The mechanization of donkey water, a symbol of economic progress

Bye-bye

There’s a snippet of interesting insight in this news article from Hargeisa City in Somaliland. Traditional donkey carts supplying water are being replaced by motorcycles and this has been framed as a sign of increasing development and economic activity by the journalist.

Bajaj Water tankers gradually negating Donkey drawn water distributors in Somaliland

Its a local invention, this “Bajaj Water Tanker” as its called, a prime example of the jugaad or ingeniously creative solutions to inadequate infrastructure and unreliable systems that one can see peppered across the developing world.

In his interview, Mr Fanax, shown above with his innovation above, answers a few questions on the difference between using this modern technology versus the donkey cart he used previously.

Q. is there any change in the price of water from your previous charges?

A. yes I used to sell a drum of water at 12.000 SL but now I sell at 9.000SL

Q. how long have you used the motor cycle, how many liter of water does the tank carry, how many liters of fuel do you use?

A. I have used the motor cycle for 3 months, the tank carries 400 liters of water equivalent to 2 water tanks. I use 4 liters of fuel per day equal to the food that is given to the donkey (grass and maize)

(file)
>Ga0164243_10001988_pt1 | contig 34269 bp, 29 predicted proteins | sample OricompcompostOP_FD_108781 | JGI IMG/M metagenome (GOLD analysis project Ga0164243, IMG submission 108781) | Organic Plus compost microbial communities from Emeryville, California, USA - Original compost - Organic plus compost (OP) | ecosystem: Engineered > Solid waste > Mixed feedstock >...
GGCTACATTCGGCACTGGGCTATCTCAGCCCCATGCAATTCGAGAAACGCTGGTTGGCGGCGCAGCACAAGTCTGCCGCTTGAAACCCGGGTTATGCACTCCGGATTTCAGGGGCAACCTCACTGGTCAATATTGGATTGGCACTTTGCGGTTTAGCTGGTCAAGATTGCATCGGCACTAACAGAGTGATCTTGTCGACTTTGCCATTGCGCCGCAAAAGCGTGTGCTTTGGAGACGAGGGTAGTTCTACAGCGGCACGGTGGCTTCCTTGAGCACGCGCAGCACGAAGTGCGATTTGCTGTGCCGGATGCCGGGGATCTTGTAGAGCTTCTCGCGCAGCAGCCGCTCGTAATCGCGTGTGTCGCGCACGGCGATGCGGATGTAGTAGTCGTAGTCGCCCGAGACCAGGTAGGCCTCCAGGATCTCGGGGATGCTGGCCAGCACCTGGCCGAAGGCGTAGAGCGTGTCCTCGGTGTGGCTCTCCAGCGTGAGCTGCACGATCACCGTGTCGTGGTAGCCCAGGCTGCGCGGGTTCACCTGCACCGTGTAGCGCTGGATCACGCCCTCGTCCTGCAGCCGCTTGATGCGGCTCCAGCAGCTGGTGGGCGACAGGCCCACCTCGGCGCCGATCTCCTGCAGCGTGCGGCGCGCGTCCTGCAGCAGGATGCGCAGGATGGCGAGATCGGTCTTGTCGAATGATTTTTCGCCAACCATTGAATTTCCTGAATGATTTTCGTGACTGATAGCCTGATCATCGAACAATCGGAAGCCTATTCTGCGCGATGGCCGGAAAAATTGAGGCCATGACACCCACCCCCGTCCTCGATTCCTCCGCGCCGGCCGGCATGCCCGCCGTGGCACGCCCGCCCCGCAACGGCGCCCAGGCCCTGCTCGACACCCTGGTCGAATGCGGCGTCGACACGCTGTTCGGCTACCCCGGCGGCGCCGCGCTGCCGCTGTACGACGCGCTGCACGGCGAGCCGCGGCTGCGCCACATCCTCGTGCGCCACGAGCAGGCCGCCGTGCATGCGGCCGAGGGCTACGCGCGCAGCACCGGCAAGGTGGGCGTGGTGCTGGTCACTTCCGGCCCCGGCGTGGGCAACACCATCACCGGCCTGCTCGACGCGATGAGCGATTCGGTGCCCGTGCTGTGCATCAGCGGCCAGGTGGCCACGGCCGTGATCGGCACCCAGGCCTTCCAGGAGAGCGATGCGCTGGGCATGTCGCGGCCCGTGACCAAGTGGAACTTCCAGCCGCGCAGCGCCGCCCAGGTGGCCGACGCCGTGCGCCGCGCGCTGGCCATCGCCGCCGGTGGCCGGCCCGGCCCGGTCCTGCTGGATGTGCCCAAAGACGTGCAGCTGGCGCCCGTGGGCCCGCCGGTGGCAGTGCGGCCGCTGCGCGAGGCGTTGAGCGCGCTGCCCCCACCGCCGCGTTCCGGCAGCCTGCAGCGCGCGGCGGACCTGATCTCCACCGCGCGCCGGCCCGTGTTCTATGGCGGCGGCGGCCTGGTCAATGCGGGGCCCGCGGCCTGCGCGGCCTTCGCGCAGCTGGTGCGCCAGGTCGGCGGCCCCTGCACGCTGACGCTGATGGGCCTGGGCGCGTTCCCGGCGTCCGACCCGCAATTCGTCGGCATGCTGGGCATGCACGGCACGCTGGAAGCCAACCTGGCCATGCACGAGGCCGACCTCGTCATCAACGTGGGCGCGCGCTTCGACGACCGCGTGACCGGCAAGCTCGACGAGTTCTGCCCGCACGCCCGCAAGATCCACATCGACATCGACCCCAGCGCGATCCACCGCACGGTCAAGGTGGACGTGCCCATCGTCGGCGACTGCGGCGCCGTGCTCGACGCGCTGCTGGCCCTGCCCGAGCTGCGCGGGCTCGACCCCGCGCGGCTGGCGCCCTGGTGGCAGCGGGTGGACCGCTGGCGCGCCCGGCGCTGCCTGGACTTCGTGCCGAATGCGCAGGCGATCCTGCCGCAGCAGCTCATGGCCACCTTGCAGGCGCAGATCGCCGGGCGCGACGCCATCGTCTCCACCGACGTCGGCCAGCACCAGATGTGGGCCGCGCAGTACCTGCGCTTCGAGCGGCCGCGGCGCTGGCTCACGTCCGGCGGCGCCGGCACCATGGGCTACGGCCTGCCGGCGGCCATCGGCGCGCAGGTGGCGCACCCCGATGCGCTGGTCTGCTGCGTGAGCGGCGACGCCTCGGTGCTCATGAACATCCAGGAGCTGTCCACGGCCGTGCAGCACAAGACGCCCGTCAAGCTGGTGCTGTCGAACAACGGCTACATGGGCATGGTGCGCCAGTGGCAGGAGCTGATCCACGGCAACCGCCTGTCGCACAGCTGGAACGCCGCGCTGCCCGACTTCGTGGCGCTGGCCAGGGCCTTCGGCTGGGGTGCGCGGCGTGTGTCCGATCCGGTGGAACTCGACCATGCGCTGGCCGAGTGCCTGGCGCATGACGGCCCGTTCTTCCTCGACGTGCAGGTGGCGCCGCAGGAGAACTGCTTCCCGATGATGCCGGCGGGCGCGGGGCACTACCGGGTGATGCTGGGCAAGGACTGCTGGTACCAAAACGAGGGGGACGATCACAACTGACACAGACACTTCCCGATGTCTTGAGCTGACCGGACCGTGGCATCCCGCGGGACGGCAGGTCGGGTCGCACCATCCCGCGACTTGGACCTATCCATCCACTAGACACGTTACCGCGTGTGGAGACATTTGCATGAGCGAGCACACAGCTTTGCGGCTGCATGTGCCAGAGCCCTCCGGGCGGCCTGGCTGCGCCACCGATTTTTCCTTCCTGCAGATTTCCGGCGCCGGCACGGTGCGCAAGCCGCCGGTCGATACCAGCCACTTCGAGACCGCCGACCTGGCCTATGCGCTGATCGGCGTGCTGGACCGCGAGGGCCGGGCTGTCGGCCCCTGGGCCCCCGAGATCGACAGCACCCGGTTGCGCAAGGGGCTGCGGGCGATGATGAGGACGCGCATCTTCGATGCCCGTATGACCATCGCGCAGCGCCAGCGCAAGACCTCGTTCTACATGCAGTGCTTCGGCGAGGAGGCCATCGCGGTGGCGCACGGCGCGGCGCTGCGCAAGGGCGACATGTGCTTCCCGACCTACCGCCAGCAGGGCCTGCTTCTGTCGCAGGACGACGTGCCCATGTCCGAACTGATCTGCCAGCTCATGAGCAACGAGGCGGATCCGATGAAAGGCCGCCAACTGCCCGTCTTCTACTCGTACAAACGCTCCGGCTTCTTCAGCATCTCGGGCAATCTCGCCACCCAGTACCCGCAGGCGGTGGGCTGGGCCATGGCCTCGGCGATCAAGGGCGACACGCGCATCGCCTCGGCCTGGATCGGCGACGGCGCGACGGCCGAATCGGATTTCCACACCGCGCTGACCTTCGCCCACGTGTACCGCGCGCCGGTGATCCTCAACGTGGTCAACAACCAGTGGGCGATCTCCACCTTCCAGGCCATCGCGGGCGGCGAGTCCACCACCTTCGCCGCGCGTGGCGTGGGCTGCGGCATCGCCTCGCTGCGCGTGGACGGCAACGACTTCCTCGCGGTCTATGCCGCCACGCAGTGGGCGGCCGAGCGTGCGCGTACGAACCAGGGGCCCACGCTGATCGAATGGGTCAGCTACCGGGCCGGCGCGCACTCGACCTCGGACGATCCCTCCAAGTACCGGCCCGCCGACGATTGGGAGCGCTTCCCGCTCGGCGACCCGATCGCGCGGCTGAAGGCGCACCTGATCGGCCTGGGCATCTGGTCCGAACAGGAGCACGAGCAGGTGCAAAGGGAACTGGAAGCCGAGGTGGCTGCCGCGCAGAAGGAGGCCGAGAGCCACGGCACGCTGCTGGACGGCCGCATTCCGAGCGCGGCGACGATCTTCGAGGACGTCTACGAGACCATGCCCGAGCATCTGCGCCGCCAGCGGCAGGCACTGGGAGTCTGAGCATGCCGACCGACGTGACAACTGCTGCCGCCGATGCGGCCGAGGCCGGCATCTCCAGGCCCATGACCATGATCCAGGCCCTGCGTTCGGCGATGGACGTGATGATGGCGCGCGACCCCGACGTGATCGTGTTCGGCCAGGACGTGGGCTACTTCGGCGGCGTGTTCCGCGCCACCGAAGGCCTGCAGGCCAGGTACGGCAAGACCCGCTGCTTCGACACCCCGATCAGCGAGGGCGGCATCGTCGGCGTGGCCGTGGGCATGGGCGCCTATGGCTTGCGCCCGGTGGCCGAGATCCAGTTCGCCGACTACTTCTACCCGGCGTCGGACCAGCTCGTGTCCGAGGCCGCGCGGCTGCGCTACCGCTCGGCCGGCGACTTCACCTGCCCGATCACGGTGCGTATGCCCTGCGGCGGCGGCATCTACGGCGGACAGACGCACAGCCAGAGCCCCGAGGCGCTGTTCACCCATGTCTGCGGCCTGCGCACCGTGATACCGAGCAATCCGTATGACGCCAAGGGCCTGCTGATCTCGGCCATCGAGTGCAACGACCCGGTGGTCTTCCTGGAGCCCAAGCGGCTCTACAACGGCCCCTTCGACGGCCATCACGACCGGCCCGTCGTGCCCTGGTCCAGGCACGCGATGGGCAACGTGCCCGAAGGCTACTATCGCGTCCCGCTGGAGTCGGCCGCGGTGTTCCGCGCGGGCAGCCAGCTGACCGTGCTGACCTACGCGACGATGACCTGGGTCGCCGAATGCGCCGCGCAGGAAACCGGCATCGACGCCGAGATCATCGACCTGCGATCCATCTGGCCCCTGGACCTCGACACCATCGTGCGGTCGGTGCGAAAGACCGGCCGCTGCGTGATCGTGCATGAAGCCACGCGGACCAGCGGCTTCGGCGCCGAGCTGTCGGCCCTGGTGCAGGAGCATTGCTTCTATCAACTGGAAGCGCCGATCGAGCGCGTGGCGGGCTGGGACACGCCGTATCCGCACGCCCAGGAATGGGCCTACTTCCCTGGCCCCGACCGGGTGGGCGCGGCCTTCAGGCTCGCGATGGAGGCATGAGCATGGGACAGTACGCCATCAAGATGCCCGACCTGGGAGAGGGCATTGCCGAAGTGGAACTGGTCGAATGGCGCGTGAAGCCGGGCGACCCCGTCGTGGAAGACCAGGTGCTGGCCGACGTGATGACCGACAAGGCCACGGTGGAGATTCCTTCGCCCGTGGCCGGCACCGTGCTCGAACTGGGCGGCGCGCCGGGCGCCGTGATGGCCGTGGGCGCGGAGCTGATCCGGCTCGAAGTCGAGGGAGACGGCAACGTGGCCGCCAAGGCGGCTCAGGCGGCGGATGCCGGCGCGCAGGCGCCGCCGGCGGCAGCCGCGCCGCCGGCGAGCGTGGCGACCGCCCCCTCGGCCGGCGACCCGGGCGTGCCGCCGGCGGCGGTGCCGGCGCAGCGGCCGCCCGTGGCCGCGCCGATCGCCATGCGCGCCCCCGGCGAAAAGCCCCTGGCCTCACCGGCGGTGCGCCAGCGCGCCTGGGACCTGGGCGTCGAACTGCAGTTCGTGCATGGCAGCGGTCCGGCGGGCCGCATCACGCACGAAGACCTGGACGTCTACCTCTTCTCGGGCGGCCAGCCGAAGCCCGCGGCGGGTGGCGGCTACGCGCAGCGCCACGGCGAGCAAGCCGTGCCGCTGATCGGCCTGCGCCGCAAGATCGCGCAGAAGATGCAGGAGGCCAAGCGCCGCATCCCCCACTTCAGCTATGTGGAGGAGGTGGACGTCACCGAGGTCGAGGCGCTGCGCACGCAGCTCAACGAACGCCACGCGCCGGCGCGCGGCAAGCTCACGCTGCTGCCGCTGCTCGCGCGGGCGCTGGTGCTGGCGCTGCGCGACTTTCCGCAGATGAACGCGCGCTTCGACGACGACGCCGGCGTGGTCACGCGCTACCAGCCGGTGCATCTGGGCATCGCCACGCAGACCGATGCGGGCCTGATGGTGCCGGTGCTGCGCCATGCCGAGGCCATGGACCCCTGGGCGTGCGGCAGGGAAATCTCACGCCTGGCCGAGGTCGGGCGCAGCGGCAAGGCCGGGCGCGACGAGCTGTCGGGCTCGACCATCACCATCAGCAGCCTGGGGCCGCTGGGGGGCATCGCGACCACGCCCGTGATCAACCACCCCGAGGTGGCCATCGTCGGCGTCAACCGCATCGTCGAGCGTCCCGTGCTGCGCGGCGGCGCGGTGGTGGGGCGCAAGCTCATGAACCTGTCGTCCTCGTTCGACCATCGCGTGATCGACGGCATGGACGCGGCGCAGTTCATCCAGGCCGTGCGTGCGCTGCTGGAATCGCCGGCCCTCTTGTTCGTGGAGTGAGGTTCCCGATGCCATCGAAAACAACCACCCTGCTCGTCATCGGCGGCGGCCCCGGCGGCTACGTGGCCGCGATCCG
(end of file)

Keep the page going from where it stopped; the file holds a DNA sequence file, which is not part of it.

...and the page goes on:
Q. how do you customers see the changes that you have done?

A. they are happy with the changes in terms of price, the faster way of getting water and even on the cleanliness

Q. what do you suggest to your friends who use donkey cart?

A. it’s a good question. Be ambitious and ensure that you change from using a donkey to a more modern way.

Interestingly, the price of water has come down, although one would imagine that a donkey might have been cheaper to maintain than a gas guzzling vehicle. On the other hand, he gets around faster and can make far more deliveries transporting double the volume of water and thus might still be making more money than previously.

What strikes me is how the concept of “modernization” and “progress” is perceived, in the context of the individuals daily life and operating environment, whereas to those of us accustomed to piped water, the need for water delivery might still be considered primitive or backward.

There’s a whole new vocabulary of aspiration evolving within the informal economies kickstarted by prosperity.

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